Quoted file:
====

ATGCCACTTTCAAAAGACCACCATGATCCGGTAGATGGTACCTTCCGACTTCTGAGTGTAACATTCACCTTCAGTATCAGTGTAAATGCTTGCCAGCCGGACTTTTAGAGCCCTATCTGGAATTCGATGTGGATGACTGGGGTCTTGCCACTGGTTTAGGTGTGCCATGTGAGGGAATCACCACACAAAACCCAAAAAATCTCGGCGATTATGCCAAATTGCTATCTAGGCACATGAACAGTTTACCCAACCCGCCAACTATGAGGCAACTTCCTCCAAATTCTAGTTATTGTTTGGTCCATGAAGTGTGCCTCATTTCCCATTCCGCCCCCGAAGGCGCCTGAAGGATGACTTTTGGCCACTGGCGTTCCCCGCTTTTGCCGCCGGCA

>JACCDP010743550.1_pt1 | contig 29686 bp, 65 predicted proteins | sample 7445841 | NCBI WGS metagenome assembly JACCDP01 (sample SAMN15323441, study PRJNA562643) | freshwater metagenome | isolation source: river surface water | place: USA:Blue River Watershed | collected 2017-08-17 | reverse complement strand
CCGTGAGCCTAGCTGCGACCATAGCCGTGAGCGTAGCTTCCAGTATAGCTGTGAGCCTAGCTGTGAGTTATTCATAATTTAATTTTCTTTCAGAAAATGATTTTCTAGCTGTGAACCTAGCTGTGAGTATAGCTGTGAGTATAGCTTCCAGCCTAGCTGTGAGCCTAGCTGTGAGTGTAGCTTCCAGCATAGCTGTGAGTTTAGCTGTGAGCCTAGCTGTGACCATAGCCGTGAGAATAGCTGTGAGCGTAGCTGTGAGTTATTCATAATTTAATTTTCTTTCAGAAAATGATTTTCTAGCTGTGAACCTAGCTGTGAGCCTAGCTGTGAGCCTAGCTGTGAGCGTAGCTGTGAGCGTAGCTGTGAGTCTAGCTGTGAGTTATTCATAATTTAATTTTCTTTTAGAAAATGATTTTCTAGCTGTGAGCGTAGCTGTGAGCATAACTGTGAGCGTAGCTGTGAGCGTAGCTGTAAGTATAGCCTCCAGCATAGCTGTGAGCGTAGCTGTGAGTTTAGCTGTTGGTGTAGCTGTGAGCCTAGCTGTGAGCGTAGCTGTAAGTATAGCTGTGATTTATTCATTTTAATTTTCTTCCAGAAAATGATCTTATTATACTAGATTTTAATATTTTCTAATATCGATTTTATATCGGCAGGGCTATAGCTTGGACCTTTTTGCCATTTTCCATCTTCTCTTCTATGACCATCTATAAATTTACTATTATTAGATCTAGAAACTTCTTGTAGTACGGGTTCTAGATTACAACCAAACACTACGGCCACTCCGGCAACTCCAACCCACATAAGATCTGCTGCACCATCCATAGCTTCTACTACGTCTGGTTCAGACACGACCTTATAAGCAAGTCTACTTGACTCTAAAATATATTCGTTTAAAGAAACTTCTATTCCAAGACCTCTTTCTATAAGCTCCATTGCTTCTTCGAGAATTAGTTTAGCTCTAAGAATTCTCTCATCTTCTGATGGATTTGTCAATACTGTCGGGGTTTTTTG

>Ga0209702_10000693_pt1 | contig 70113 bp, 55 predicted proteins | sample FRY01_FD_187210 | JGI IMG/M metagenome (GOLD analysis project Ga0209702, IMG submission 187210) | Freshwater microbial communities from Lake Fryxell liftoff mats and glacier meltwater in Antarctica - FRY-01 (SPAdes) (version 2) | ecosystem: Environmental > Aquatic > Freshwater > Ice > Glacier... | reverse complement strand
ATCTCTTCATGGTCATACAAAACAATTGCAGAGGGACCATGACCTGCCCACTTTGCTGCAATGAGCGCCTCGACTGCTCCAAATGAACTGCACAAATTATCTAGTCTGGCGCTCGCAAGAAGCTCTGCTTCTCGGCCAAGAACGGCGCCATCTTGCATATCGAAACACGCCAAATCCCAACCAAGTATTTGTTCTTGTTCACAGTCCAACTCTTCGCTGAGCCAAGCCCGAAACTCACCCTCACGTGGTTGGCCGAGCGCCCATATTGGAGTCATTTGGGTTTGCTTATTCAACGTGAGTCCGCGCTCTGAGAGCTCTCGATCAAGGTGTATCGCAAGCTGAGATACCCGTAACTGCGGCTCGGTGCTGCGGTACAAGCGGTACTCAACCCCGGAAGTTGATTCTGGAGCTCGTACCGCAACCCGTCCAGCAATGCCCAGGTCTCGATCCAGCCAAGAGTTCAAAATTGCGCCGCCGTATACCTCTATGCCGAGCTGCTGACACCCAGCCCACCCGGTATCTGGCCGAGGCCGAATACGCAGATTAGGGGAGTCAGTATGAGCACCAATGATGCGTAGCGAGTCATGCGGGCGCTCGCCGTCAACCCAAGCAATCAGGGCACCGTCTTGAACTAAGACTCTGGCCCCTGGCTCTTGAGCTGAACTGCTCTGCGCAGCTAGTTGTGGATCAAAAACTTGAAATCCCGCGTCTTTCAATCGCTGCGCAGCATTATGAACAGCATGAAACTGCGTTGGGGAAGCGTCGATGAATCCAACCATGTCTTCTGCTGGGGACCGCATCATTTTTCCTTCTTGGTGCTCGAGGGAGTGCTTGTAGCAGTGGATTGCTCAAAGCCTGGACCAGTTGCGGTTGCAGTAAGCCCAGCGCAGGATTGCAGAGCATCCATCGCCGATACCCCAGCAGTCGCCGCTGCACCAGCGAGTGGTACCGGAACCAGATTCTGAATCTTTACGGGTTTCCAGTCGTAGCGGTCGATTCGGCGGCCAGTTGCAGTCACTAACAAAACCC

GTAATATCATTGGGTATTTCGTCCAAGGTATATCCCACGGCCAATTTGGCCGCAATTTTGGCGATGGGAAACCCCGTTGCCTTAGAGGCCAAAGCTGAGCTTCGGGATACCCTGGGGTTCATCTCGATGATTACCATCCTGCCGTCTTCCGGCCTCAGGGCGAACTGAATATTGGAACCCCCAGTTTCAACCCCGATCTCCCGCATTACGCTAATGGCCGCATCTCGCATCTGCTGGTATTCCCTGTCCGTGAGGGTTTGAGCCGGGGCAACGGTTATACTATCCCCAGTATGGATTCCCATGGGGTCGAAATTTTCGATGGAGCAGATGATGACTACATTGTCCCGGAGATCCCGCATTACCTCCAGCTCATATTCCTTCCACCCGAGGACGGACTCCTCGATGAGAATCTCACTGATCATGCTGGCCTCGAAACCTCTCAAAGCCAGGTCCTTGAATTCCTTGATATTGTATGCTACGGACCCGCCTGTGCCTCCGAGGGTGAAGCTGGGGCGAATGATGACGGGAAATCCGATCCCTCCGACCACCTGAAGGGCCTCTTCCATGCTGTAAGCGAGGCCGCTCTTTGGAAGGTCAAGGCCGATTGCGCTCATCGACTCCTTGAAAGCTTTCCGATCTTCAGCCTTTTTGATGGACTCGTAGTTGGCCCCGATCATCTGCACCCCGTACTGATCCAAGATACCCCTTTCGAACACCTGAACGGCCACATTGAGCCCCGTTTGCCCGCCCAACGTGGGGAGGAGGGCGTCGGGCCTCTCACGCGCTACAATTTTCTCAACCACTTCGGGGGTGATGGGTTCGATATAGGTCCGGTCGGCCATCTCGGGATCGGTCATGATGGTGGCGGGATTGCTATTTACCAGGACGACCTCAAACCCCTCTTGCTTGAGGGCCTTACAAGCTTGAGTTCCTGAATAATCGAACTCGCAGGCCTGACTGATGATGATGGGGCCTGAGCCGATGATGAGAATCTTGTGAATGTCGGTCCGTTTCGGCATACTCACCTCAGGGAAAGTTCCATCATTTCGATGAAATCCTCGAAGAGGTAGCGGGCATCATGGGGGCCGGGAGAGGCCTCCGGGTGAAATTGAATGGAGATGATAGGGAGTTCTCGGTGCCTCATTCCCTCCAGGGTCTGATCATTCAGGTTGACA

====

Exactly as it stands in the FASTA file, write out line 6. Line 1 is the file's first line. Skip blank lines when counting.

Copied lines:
GTAATATCATTGGGTATTTCGTCCAAGGTATATCCCACGGCCAATTTGGCCGCAATTTTGGCGATGGGAAACCCCGTTGCCTTAGAGGCCAAAGCTGAGCTTCGGGATACCCTGGGGTTCATCTCGATGATTACCATCCTGCCGTCTTCCGGCCTCAGGGCGAACTGAATATTGGAACCCCCAGTTTCAACCCCGATCTCCCGCATTACGCTAATGGCCGCATCTCGCATCTGCTGGTATTCCCTGTCCGTGAGGGTTTGAGCCGGGGCAACGGTTATACTATCCCCAGTATGGATTCCCATGGGGTCGAAATTTTCGATGGAGCAGATGATGACTACATTGTCCCGGAGATCCCGCATTACCTCCAGCTCATATTCCTTCCACCCGAGGACGGACTCCTCGATGAGAATCTCACTGATCATGCTGGCCTCGAAACCTCTCAAAGCCAGGTCCTTGAATTCCTTGATATTGTATGCTACGGACCCGCCTGTGCCTCCGAGGGTGAAGCTGGGGCGAATGATGACGGGAAATCCGATCCCTCCGACCACCTGAAGGGCCTCTTCCATGCTGTAAGCGAGGCCGCTCTTTGGAAGGTCAAGGCCGATTGCGCTCATCGACTCCTTGAAAGCTTTCCGATCTTCAGCCTTTTTGATGGACTCGTAGTTGGCCCCGATCATCTGCACCCCGTACTGATCCAAGATACCCCTTTCGAACACCTGAACGGCCACATTGAGCCCCGTTTGCCCGCCCAACGTGGGGAGGAGGGCGTCGGGCCTCTCACGCGCTACAATTTTCTCAACCACTTCGGGGGTGATGGGTTCGATATAGGTCCGGTCGGCCATCTCGGGATCGGTCATGATGGTGGCGGGATTGCTATTTACCAGGACGACCTCAAACCCCTCTTGCTTGAGGGCCTTACAAGCTTGAGTTCCTGAATAATCGAACTCGCAGGCCTGACTGATGATGATGGGGCCTGAGCCGATGATGAGAATCTTGTGAATGTCGGTCCGTTTCGGCATACTCACCTCAGGGAAAGTTCCATCATTTCGATGAAATCCTCGAAGAGGTAGCGGGCATCATGGGGGCCGGGAGAGGCCTCCGGGTGAAATTGAATGGAGATGATAGGGAGTTCTCGGTGCCTCATTCCCTCCAGGGTCTGATCATTCAGGTTGACA